Prolactinoma - Complications and Prognosis

Authored by Dr Colin Tidy, 12 May 2017

Patient is a certified member of
The Information Standard

Reviewed by:
Dr John Cox, 12 May 2017

What are the possible complications?

The main complication is the risk of 'thinning' of the bones (osteoporosis), which occurs if high prolactin levels are untreated for a long time (over one year). Osteoporosis can be prevented by treating the prolactinoma (as above). Alternatively, replacement oestrogen or testosterone can be taken.

Large prolactinomas may cause complications if they grow and press on the structures nearby: the pituitary gland, the brain and the nerves to the eye. If untreated, the pressure might eventually lead to loss of vision, other hormone problems (which could cause severe illness) or severe headaches.

Rare complications are:

  • A leak of fluid from around the brain into the nose, which causes a risk of infection such as meningitis.
  • Pituitary apoplexy, which is rare but very serious. There is a bleed inside the tumour, making it suddenly expand. This causes sudden increasing symptoms such as headache and reduced vision, and may cause collapse. It needs urgent treatment and may require surgery.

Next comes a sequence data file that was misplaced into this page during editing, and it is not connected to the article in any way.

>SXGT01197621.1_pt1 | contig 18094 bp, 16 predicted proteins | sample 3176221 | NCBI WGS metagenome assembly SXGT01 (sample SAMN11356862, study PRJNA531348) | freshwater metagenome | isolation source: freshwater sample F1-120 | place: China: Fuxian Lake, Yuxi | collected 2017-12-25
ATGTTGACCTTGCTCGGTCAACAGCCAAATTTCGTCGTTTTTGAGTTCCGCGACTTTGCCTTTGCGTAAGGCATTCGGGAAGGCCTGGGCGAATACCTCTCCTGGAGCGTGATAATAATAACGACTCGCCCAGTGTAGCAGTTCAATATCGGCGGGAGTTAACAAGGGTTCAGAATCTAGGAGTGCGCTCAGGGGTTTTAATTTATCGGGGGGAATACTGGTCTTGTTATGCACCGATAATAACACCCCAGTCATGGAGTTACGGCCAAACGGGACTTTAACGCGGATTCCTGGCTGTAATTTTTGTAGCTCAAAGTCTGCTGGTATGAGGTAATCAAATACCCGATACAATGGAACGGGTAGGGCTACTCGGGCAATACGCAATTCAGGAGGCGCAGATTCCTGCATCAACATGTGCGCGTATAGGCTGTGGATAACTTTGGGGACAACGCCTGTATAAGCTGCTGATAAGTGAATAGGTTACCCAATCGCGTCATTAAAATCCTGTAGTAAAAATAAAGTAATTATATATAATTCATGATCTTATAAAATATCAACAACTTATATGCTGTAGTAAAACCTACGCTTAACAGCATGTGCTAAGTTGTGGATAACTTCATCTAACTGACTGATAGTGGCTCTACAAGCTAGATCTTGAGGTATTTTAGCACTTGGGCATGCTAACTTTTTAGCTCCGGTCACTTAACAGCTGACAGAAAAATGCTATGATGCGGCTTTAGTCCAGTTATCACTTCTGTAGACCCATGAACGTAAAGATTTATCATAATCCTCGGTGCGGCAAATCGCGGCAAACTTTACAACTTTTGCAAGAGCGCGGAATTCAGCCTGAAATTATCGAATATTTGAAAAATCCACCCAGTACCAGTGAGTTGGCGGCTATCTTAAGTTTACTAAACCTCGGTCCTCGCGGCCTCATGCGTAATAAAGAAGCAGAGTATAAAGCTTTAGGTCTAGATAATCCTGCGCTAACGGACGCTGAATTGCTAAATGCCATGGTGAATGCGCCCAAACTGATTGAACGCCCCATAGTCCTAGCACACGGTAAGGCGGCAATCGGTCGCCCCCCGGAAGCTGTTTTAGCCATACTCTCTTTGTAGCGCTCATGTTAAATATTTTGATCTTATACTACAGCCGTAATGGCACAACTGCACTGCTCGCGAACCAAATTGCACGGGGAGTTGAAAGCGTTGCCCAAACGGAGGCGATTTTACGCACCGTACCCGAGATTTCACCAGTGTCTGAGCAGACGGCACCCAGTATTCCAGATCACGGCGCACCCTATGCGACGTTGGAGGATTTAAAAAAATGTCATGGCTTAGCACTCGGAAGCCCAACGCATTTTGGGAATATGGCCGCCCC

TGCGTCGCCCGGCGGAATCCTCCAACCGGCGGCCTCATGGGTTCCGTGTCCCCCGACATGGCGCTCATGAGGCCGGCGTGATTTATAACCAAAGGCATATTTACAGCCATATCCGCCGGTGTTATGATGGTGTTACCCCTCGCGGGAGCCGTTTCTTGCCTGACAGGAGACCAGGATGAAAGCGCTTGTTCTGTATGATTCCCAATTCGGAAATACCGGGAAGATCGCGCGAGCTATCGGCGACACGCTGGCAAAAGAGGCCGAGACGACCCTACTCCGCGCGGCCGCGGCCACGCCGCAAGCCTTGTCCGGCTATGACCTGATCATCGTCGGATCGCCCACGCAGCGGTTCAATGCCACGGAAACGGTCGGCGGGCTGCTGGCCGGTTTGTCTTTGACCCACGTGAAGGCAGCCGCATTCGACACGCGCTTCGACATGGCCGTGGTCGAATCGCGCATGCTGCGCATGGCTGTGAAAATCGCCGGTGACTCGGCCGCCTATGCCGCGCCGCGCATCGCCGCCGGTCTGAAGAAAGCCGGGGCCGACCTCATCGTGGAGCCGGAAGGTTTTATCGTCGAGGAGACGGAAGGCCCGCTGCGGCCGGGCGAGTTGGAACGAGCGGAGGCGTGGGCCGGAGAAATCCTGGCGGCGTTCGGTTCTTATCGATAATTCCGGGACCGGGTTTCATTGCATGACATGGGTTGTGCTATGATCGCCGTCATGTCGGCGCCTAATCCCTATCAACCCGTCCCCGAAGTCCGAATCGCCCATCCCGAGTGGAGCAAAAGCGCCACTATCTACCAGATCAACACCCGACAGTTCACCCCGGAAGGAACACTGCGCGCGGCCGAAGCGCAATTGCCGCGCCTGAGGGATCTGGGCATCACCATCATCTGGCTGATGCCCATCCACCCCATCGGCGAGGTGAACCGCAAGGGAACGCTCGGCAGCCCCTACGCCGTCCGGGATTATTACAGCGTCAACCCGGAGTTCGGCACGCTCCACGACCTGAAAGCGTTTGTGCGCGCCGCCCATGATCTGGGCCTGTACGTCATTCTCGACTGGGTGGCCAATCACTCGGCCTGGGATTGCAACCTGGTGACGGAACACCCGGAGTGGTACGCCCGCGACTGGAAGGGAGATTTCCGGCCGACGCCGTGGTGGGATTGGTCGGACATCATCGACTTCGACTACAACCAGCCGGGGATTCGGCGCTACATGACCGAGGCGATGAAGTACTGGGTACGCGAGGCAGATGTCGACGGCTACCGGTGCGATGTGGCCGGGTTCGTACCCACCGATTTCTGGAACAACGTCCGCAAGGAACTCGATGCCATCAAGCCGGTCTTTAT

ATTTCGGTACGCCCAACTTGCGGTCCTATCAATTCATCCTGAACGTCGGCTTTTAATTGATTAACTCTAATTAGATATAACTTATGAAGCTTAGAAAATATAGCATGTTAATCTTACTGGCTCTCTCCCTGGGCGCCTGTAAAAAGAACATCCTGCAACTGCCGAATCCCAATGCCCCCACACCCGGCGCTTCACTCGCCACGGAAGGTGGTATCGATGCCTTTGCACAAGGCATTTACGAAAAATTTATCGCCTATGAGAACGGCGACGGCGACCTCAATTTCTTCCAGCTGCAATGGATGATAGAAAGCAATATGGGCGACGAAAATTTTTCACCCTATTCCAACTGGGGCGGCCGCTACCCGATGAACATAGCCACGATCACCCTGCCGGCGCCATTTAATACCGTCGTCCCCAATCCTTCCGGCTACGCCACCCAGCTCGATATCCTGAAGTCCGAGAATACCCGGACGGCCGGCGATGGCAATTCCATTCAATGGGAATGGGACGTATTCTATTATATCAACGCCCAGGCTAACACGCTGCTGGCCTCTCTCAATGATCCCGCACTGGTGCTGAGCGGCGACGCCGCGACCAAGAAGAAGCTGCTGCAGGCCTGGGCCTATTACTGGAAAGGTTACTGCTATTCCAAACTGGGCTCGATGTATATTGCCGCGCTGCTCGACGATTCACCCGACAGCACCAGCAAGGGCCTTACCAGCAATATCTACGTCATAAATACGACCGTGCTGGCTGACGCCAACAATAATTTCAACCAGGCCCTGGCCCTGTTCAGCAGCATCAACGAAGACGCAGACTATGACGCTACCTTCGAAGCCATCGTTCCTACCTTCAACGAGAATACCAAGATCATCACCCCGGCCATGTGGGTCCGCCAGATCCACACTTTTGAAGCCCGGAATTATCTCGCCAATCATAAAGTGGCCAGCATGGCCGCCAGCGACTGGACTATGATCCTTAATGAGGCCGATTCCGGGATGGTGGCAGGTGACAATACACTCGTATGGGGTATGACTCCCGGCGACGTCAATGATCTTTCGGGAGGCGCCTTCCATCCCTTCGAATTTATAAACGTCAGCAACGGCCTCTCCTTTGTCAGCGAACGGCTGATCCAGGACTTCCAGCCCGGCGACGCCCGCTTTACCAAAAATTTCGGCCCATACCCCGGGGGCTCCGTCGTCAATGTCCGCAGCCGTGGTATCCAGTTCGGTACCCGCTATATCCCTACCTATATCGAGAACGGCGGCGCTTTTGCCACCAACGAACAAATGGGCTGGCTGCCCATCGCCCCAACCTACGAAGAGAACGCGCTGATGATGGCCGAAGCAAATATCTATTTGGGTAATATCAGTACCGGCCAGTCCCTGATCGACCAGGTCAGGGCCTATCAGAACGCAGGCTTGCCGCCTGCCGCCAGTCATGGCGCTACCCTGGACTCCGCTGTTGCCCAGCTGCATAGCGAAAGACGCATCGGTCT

What is the outlook?

The outlook (prognosis) for most people with a prolactinoma is very good. Most prolactinomas are successfully treated with medication. If this does not work, surgery is usually successful. 

Treatment for women can restore periods and fertility (assuming that the fertility problem was due to the prolactinoma). Fertility for men can also improve with treatment.

For some people, the prolactinoma may be cured after about three years of taking medication. So you may be able to come off treatment.

Prolactinomas can come back, even after successful treatment with medication or surgery. You will still need monitoring (such as regular blood tests) to check that the prolactinoma has not come back. If it has, then treatment can be restarted.

Further reading and references

I’ve had two blood test indicating high prolactin levels and I display most symptoms of a prolactinoma, I’m not getting an mri for another 3 weeks and I’m feeling rather anxious to understand what’s...

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